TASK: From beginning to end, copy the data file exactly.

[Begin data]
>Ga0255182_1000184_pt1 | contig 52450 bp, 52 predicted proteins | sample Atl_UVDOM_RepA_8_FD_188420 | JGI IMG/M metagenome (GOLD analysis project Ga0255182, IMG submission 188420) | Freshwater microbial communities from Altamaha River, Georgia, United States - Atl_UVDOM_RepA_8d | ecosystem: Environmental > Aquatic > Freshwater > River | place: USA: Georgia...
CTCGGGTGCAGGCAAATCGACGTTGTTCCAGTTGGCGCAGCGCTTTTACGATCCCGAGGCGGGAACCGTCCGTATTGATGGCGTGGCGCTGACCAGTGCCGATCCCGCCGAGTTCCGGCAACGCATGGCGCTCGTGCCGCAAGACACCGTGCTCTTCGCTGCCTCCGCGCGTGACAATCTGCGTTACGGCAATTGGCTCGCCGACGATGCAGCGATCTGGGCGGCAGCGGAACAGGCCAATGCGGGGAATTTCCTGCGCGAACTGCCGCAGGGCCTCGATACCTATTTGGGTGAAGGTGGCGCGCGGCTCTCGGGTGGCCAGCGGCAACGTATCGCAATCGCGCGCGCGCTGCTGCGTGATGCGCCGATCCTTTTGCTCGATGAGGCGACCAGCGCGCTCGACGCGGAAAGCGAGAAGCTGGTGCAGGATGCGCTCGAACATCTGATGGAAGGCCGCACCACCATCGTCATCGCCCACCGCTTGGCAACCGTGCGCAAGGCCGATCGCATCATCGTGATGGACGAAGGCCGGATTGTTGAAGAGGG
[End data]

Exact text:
>Ga0255182_1000184_pt1 | contig 52450 bp, 52 predicted proteins | sample Atl_UVDOM_RepA_8_FD_188420 | JGI IMG/M metagenome (GOLD analysis project Ga0255182, IMG submission 188420) | Freshwater microbial communities from Altamaha River, Georgia, United States - Atl_UVDOM_RepA_8d | ecosystem: Environmental > Aquatic > Freshwater > River | place: USA: Georgia...
CTCGGGTGCAGGCAAATCGACGTTGTTCCAGTTGGCGCAGCGCTTTTACGATCCCGAGGCGGGAACCGTCCGTATTGATGGCGTGGCGCTGACCAGTGCCGATCCCGCCGAGTTCCGGCAACGCATGGCGCTCGTGCCGCAAGACACCGTGCTCTTCGCTGCCTCCGCGCGTGACAATCTGCGTTACGGCAATTGGCTCGCCGACGATGCAGCGATCTGGGCGGCAGCGGAACAGGCCAATGCGGGGAATTTCCTGCGCGAACTGCCGCAGGGCCTCGATACCTATTTGGGTGAAGGTGGCGCGCGGCTCTCGGGTGGCCAGCGGCAACGTATCGCAATCGCGCGCGCGCTGCTGCGTGATGCGCCGATCCTTTTGCTCGATGAGGCGACCAGCGCGCTCGACGCGGAAAGCGAGAAGCTGGTGCAGGATGCGCTCGAACATCTGATGGAAGGCCGCACCACCATCGTCATCGCCCACCGCTTGGCAACCGTGCGCAAGGCCGATCGCATCATCGTGATGGACGAAGGCCGGATTGTTGAAGAGGG